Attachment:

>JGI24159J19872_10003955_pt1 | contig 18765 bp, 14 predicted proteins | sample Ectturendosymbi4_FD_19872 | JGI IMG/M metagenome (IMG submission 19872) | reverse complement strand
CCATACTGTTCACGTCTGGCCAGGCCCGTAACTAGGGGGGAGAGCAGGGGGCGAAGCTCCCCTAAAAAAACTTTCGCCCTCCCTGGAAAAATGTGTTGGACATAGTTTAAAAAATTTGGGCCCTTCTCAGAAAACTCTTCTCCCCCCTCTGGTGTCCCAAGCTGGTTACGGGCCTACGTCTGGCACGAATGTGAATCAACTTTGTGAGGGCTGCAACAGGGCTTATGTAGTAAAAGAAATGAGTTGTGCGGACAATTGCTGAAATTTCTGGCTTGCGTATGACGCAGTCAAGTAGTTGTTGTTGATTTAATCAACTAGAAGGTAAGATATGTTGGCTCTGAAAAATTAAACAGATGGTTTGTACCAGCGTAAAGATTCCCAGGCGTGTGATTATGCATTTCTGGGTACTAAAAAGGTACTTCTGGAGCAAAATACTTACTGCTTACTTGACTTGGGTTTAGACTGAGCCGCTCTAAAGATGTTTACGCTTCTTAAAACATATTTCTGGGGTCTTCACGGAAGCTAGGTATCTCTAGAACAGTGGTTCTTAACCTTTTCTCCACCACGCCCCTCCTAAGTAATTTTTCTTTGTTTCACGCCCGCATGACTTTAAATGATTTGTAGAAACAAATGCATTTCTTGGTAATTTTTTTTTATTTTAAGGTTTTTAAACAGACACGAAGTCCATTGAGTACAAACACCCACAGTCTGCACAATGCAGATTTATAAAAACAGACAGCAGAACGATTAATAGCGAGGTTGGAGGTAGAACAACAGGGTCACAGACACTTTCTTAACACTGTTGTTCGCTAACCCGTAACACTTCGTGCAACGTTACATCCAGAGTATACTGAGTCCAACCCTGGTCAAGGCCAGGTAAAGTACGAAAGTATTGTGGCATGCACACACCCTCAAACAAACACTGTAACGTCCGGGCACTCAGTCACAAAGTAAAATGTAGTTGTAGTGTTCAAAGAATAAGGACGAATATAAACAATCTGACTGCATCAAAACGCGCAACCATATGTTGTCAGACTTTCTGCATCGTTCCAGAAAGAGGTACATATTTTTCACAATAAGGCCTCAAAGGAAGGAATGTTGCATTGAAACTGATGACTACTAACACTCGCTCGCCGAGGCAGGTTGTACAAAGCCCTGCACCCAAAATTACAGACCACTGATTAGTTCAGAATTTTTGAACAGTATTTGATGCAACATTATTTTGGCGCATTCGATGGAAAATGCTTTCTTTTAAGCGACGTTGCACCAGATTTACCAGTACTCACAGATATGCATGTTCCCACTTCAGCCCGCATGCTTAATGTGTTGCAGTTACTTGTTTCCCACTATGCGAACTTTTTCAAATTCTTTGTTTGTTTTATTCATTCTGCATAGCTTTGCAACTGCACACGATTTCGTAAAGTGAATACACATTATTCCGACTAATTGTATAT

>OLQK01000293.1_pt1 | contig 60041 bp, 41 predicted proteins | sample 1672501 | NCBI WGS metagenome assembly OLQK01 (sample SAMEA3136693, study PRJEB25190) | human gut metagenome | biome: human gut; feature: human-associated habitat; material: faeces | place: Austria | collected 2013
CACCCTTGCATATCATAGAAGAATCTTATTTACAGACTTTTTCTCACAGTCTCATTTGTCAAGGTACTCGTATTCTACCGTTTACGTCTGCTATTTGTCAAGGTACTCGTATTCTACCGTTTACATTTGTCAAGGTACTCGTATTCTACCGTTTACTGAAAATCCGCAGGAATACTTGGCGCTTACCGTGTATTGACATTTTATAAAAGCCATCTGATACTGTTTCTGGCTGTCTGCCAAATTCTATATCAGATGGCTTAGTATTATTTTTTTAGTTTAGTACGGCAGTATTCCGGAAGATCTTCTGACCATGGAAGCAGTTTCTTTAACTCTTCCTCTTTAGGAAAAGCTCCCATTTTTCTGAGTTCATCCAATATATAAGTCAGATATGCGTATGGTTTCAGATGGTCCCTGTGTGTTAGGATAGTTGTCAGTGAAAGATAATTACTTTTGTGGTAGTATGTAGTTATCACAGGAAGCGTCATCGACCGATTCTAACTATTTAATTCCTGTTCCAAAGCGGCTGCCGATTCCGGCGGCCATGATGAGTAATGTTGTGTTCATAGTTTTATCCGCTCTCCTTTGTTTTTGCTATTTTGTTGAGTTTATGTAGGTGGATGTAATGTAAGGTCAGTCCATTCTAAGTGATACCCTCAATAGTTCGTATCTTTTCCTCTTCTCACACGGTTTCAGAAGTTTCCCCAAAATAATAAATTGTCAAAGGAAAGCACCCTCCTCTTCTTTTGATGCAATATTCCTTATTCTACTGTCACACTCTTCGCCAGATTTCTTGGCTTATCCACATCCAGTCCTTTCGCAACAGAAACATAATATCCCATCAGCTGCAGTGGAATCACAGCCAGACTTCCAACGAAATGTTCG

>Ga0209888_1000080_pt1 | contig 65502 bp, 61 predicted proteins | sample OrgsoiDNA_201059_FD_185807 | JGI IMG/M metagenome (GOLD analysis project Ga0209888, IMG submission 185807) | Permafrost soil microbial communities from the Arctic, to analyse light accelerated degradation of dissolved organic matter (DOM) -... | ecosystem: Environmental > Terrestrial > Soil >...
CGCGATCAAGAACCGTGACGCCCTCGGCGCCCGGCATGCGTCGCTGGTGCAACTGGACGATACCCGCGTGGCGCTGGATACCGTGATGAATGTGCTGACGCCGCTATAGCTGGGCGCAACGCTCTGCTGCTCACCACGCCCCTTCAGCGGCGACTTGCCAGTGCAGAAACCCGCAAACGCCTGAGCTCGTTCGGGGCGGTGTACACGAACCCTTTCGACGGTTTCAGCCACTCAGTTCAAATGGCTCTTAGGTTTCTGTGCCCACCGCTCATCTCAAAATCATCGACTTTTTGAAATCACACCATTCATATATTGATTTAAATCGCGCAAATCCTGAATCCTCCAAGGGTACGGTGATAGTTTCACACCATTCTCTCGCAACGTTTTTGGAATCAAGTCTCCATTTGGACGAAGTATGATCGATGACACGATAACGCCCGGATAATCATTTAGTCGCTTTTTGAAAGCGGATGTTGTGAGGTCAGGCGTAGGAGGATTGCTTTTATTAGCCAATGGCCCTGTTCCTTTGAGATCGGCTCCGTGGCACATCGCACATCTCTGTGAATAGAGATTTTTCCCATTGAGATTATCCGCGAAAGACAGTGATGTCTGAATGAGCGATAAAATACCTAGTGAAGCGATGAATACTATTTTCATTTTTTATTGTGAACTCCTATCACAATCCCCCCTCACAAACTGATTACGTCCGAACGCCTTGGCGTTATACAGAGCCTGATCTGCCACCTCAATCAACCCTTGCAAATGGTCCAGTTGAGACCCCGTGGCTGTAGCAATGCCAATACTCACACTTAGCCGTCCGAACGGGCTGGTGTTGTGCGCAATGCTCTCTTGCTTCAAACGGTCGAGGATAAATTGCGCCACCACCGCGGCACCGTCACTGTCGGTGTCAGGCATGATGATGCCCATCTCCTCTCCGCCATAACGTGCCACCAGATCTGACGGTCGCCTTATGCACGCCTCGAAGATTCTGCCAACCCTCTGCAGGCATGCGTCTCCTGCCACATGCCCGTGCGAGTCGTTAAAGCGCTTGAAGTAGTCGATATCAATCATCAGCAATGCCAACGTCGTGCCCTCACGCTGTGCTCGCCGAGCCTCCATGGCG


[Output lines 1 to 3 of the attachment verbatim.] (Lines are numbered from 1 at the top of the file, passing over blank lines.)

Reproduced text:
>JGI24159J19872_10003955_pt1 | contig 18765 bp, 14 predicted proteins | sample Ectturendosymbi4_FD_19872 | JGI IMG/M metagenome (IMG submission 19872) | reverse complement strand
CCATACTGTTCACGTCTGGCCAGGCCCGTAACTAGGGGGGAGAGCAGGGGGCGAAGCTCCCCTAAAAAAACTTTCGCCCTCCCTGGAAAAATGTGTTGGACATAGTTTAAAAAATTTGGGCCCTTCTCAGAAAACTCTTCTCCCCCCTCTGGTGTCCCAAGCTGGTTACGGGCCTACGTCTGGCACGAATGTGAATCAACTTTGTGAGGGCTGCAACAGGGCTTATGTAGTAAAAGAAATGAGTTGTGCGGACAATTGCTGAAATTTCTGGCTTGCGTATGACGCAGTCAAGTAGTTGTTGTTGATTTAATCAACTAGAAGGTAAGATATGTTGGCTCTGAAAAATTAAACAGATGGTTTGTACCAGCGTAAAGATTCCCAGGCGTGTGATTATGCATTTCTGGGTACTAAAAAGGTACTTCTGGAGCAAAATACTTACTGCTTACTTGACTTGGGTTTAGACTGAGCCGCTCTAAAGATGTTTACGCTTCTTAAAACATATTTCTGGGGTCTTCACGGAAGCTAGGTATCTCTAGAACAGTGGTTCTTAACCTTTTCTCCACCACGCCCCTCCTAAGTAATTTTTCTTTGTTTCACGCCCGCATGACTTTAAATGATTTGTAGAAACAAATGCATTTCTTGGTAATTTTTTTTTATTTTAAGGTTTTTAAACAGACACGAAGTCCATTGAGTACAAACACCCACAGTCTGCACAATGCAGATTTATAAAAACAGACAGCAGAACGATTAATAGCGAGGTTGGAGGTAGAACAACAGGGTCACAGACACTTTCTTAACACTGTTGTTCGCTAACCCGTAACACTTCGTGCAACGTTACATCCAGAGTATACTGAGTCCAACCCTGGTCAAGGCCAGGTAAAGTACGAAAGTATTGTGGCATGCACACACCCTCAAACAAACACTGTAACGTCCGGGCACTCAGTCACAAAGTAAAATGTAGTTGTAGTGTTCAAAGAATAAGGACGAATATAAACAATCTGACTGCATCAAAACGCGCAACCATATGTTGTCAGACTTTCTGCATCGTTCCAGAAAGAGGTACATATTTTTCACAATAAGGCCTCAAAGGAAGGAATGTTGCATTGAAACTGATGACTACTAACACTCGCTCGCCGAGGCAGGTTGTACAAAGCCCTGCACCCAAAATTACAGACCACTGATTAGTTCAGAATTTTTGAACAGTATTTGATGCAACATTATTTTGGCGCATTCGATGGAAAATGCTTTCTTTTAAGCGACGTTGCACCAGATTTACCAGTACTCACAGATATGCATGTTCCCACTTCAGCCCGCATGCTTAATGTGTTGCAGTTACTTGTTTCCCACTATGCGAACTTTTTCAAATTCTTTGTTTGTTTTATTCATTCTGCATAGCTTTGCAACTGCACACGATTTCGTAAAGTGAATACACATTATTCCGACTAATTGTATAT

>OLQK01000293.1_pt1 | contig 60041 bp, 41 predicted proteins | sample 1672501 | NCBI WGS metagenome assembly OLQK01 (sample SAMEA3136693, study PRJEB25190) | human gut metagenome | biome: human gut; feature: human-associated habitat; material: faeces | place: Austria | collected 2013